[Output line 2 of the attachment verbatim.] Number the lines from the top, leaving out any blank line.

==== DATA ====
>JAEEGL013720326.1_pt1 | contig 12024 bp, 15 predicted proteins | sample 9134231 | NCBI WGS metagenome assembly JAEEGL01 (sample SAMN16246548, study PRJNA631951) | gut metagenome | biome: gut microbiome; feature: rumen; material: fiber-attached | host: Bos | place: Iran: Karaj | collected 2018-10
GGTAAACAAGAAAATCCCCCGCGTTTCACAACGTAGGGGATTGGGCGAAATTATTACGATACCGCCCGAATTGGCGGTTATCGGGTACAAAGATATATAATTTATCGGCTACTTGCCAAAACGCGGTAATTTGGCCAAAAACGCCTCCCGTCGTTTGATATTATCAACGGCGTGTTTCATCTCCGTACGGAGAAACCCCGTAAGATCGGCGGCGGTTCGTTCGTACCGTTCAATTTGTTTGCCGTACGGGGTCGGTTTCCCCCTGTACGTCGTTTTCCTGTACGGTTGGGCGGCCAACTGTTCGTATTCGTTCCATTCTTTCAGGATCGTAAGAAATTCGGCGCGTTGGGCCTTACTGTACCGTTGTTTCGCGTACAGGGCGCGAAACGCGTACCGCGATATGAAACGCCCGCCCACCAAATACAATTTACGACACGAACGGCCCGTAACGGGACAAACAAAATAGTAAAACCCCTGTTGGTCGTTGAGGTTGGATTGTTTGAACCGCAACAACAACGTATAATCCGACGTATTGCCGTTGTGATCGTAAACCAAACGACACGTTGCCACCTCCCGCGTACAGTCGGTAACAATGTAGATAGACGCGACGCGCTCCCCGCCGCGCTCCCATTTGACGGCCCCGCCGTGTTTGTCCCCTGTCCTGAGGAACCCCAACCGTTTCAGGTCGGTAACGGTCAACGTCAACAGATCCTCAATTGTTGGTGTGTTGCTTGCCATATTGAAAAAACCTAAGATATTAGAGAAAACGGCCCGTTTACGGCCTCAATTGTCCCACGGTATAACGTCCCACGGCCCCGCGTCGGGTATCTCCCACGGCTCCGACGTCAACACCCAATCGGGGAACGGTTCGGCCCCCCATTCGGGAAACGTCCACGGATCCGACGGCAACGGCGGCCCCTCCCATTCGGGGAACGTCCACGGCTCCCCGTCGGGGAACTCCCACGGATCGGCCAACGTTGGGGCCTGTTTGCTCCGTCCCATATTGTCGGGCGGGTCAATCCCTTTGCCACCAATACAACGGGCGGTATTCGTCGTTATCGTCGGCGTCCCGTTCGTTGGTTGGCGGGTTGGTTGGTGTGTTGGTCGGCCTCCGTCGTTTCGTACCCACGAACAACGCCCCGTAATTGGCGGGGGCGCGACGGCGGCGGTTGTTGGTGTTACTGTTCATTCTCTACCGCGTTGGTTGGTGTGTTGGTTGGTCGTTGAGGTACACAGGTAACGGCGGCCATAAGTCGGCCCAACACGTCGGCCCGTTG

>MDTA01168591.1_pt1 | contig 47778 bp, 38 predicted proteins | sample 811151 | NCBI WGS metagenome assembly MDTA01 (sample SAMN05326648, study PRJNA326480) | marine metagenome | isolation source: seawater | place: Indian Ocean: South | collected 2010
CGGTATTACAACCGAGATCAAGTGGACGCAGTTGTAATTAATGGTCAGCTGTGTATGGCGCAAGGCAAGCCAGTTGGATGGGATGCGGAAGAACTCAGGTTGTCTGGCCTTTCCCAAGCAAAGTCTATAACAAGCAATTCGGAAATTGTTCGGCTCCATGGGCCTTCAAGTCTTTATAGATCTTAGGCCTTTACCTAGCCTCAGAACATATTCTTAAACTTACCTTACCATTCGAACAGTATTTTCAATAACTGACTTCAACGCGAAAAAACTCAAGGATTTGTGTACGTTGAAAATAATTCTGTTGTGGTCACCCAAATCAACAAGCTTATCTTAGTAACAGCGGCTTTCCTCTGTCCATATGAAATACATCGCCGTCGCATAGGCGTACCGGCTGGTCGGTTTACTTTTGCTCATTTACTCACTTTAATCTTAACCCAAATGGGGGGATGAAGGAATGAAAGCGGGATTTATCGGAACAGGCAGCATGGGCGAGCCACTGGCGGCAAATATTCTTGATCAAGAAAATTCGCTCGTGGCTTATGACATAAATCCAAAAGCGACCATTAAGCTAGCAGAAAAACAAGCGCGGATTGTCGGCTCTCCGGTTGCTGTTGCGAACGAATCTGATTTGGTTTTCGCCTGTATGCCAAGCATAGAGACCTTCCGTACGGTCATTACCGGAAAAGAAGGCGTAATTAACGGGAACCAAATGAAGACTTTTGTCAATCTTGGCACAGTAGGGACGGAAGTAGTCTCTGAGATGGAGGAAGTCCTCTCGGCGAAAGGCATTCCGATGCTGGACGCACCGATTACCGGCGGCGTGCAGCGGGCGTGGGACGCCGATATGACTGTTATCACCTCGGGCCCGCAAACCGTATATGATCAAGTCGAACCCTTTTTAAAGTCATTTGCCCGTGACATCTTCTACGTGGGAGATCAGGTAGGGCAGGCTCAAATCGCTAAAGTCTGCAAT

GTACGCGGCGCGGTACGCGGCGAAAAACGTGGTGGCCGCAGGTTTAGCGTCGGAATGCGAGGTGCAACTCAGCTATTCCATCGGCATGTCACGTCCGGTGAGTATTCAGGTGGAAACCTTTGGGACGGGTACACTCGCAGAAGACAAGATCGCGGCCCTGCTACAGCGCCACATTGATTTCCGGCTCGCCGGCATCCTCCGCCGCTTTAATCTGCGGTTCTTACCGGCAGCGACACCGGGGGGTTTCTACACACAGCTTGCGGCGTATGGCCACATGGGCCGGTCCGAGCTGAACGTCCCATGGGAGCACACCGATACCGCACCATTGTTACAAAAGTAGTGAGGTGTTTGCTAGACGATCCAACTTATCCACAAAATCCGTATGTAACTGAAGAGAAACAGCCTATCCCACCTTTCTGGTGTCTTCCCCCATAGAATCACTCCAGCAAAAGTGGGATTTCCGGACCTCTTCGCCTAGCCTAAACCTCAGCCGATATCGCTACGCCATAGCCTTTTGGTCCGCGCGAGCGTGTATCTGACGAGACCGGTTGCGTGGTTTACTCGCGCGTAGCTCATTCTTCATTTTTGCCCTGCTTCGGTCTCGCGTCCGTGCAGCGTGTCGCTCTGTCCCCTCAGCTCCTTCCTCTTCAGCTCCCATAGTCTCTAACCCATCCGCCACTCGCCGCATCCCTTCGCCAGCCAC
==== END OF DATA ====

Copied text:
GGTAAACAAGAAAATCCCCCGCGTTTCACAACGTAGGGGATTGGGCGAAATTATTACGATACCGCCCGAATTGGCGGTTATCGGGTACAAAGATATATAATTTATCGGCTACTTGCCAAAACGCGGTAATTTGGCCAAAAACGCCTCCCGTCGTTTGATATTATCAACGGCGTGTTTCATCTCCGTACGGAGAAACCCCGTAAGATCGGCGGCGGTTCGTTCGTACCGTTCAATTTGTTTGCCGTACGGGGTCGGTTTCCCCCTGTACGTCGTTTTCCTGTACGGTTGGGCGGCCAACTGTTCGTATTCGTTCCATTCTTTCAGGATCGTAAGAAATTCGGCGCGTTGGGCCTTACTGTACCGTTGTTTCGCGTACAGGGCGCGAAACGCGTACCGCGATATGAAACGCCCGCCCACCAAATACAATTTACGACACGAACGGCCCGTAACGGGACAAACAAAATAGTAAAACCCCTGTTGGTCGTTGAGGTTGGATTGTTTGAACCGCAACAACAACGTATAATCCGACGTATTGCCGTTGTGATCGTAAACCAAACGACACGTTGCCACCTCCCGCGTACAGTCGGTAACAATGTAGATAGACGCGACGCGCTCCCCGCCGCGCTCCCATTTGACGGCCCCGCCGTGTTTGTCCCCTGTCCTGAGGAACCCCAACCGTTTCAGGTCGGTAACGGTCAACGTCAACAGATCCTCAATTGTTGGTGTGTTGCTTGCCATATTGAAAAAACCTAAGATATTAGAGAAAACGGCCCGTTTACGGCCTCAATTGTCCCACGGTATAACGTCCCACGGCCCCGCGTCGGGTATCTCCCACGGCTCCGACGTCAACACCCAATCGGGGAACGGTTCGGCCCCCCATTCGGGAAACGTCCACGGATCCGACGGCAACGGCGGCCCCTCCCATTCGGGGAACGTCCACGGCTCCCCGTCGGGGAACTCCCACGGATCGGCCAACGTTGGGGCCTGTTTGCTCCGTCCCATATTGTCGGGCGGGTCAATCCCTTTGCCACCAATACAACGGGCGGTATTCGTCGTTATCGTCGGCGTCCCGTTCGTTGGTTGGCGGGTTGGTTGGTGTGTTGGTCGGCCTCCGTCGTTTCGTACCCACGAACAACGCCCCGTAATTGGCGGGGGCGCGACGGCGGCGGTTGTTGGTGTTACTGTTCATTCTCTACCGCGTTGGTTGGTGTGTTGGTTGGTCGTTGAGGTACACAGGTAACGGCGGCCATAAGTCGGCCCAACACGTCGGCCCGTTG